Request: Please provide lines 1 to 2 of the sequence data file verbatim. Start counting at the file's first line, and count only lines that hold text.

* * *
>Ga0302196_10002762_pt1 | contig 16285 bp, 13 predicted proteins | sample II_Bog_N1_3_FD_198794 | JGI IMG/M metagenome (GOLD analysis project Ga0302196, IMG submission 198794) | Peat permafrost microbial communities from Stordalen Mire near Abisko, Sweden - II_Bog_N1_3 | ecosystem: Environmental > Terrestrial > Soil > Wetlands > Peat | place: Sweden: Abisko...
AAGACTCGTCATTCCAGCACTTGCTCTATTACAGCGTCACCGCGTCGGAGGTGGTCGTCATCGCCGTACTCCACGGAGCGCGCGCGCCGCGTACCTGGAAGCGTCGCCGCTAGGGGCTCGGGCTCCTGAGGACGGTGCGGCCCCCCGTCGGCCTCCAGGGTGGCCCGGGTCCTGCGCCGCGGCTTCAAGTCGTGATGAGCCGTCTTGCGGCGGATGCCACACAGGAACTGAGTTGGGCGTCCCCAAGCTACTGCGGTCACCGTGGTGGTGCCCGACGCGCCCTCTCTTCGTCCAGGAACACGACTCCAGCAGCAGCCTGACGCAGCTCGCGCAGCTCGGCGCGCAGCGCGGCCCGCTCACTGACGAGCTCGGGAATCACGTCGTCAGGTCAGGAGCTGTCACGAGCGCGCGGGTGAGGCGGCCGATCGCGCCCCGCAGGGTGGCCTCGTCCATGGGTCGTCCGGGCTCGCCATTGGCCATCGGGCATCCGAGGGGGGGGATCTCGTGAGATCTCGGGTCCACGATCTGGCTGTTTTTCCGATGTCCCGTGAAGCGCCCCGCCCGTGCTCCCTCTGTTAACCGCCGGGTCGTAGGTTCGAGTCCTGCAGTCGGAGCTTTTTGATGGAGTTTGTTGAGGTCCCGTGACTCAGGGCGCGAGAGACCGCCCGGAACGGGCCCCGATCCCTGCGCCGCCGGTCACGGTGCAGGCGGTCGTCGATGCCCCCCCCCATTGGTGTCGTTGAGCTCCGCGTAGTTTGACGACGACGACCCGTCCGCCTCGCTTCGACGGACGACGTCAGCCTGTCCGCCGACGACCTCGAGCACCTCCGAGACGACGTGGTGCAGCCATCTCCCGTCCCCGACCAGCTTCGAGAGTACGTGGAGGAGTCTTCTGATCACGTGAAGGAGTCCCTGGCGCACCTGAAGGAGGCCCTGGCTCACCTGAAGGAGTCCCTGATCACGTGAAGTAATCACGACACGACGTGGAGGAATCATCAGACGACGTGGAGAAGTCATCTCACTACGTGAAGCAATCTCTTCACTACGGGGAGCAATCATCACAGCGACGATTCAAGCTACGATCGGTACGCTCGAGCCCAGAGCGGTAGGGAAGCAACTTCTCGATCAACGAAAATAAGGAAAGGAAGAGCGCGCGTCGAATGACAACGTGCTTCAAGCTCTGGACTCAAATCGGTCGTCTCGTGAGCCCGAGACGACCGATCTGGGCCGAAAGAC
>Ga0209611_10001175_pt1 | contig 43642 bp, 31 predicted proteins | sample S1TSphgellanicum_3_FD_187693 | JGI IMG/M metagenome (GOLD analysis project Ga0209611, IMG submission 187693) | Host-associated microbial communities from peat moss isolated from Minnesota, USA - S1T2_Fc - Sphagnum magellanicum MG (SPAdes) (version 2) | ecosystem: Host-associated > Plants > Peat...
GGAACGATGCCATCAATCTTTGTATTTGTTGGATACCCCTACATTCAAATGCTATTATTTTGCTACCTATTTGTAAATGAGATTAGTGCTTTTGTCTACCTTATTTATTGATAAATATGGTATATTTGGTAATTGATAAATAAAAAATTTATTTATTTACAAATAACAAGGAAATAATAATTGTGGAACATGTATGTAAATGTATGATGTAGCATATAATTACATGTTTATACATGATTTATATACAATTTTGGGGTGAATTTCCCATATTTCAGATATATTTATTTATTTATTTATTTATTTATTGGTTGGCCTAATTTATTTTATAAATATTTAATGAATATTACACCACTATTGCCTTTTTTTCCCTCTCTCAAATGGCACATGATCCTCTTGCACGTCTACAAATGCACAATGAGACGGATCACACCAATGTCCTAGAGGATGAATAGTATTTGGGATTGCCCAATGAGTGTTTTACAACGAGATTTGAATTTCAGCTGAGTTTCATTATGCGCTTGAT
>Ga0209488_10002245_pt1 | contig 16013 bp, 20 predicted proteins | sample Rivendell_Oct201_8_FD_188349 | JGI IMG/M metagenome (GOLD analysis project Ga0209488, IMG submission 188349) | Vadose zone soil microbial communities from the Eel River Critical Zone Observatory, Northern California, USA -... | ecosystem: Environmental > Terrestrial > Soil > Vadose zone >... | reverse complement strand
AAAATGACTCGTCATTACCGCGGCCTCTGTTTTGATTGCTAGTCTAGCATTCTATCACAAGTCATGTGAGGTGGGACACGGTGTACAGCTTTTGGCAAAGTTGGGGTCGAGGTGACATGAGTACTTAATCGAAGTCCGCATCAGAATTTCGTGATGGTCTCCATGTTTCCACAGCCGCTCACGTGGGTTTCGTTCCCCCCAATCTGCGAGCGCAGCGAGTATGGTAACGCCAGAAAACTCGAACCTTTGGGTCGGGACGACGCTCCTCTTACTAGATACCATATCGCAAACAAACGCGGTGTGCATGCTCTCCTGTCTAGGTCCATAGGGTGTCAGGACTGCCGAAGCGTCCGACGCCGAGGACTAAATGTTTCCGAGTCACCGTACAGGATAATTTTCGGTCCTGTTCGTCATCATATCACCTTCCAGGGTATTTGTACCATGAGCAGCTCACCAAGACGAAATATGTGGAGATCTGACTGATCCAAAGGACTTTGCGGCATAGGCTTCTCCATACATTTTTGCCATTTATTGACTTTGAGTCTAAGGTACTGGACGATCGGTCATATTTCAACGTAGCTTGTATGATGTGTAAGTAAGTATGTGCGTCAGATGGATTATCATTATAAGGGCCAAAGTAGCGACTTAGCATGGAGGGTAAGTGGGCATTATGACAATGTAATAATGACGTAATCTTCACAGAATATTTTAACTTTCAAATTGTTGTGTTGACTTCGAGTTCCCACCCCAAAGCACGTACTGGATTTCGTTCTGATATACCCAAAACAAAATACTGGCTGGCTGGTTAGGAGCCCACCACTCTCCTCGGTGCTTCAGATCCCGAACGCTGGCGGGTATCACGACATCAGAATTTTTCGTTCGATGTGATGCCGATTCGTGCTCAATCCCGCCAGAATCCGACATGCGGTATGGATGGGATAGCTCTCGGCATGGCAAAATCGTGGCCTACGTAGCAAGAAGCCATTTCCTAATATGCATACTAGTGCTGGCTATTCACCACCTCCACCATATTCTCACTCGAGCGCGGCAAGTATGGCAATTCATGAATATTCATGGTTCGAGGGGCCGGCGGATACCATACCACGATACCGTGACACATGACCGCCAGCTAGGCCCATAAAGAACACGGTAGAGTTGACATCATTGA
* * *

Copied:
>Ga0302196_10002762_pt1 | contig 16285 bp, 13 predicted proteins | sample II_Bog_N1_3_FD_198794 | JGI IMG/M metagenome (GOLD analysis project Ga0302196, IMG submission 198794) | Peat permafrost microbial communities from Stordalen Mire near Abisko, Sweden - II_Bog_N1_3 | ecosystem: Environmental > Terrestrial > Soil > Wetlands > Peat | place: Sweden: Abisko...
AAGACTCGTCATTCCAGCACTTGCTCTATTACAGCGTCACCGCGTCGGAGGTGGTCGTCATCGCCGTACTCCACGGAGCGCGCGCGCCGCGTACCTGGAAGCGTCGCCGCTAGGGGCTCGGGCTCCTGAGGACGGTGCGGCCCCCCGTCGGCCTCCAGGGTGGCCCGGGTCCTGCGCCGCGGCTTCAAGTCGTGATGAGCCGTCTTGCGGCGGATGCCACACAGGAACTGAGTTGGGCGTCCCCAAGCTACTGCGGTCACCGTGGTGGTGCCCGACGCGCCCTCTCTTCGTCCAGGAACACGACTCCAGCAGCAGCCTGACGCAGCTCGCGCAGCTCGGCGCGCAGCGCGGCCCGCTCACTGACGAGCTCGGGAATCACGTCGTCAGGTCAGGAGCTGTCACGAGCGCGCGGGTGAGGCGGCCGATCGCGCCCCGCAGGGTGGCCTCGTCCATGGGTCGTCCGGGCTCGCCATTGGCCATCGGGCATCCGAGGGGGGGGATCTCGTGAGATCTCGGGTCCACGATCTGGCTGTTTTTCCGATGTCCCGTGAAGCGCCCCGCCCGTGCTCCCTCTGTTAACCGCCGGGTCGTAGGTTCGAGTCCTGCAGTCGGAGCTTTTTGATGGAGTTTGTTGAGGTCCCGTGACTCAGGGCGCGAGAGACCGCCCGGAACGGGCCCCGATCCCTGCGCCGCCGGTCACGGTGCAGGCGGTCGTCGATGCCCCCCCCCATTGGTGTCGTTGAGCTCCGCGTAGTTTGACGACGACGACCCGTCCGCCTCGCTTCGACGGACGACGTCAGCCTGTCCGCCGACGACCTCGAGCACCTCCGAGACGACGTGGTGCAGCCATCTCCCGTCCCCGACCAGCTTCGAGAGTACGTGGAGGAGTCTTCTGATCACGTGAAGGAGTCCCTGGCGCACCTGAAGGAGGCCCTGGCTCACCTGAAGGAGTCCCTGATCACGTGAAGTAATCACGACACGACGTGGAGGAATCATCAGACGACGTGGAGAAGTCATCTCACTACGTGAAGCAATCTCTTCACTACGGGGAGCAATCATCACAGCGACGATTCAAGCTACGATCGGTACGCTCGAGCCCAGAGCGGTAGGGAAGCAACTTCTCGATCAACGAAAATAAGGAAAGGAAGAGCGCGCGTCGAATGACAACGTGCTTCAAGCTCTGGACTCAAATCGGTCGTCTCGTGAGCCCGAGACGACCGATCTGGGCCGAAAGAC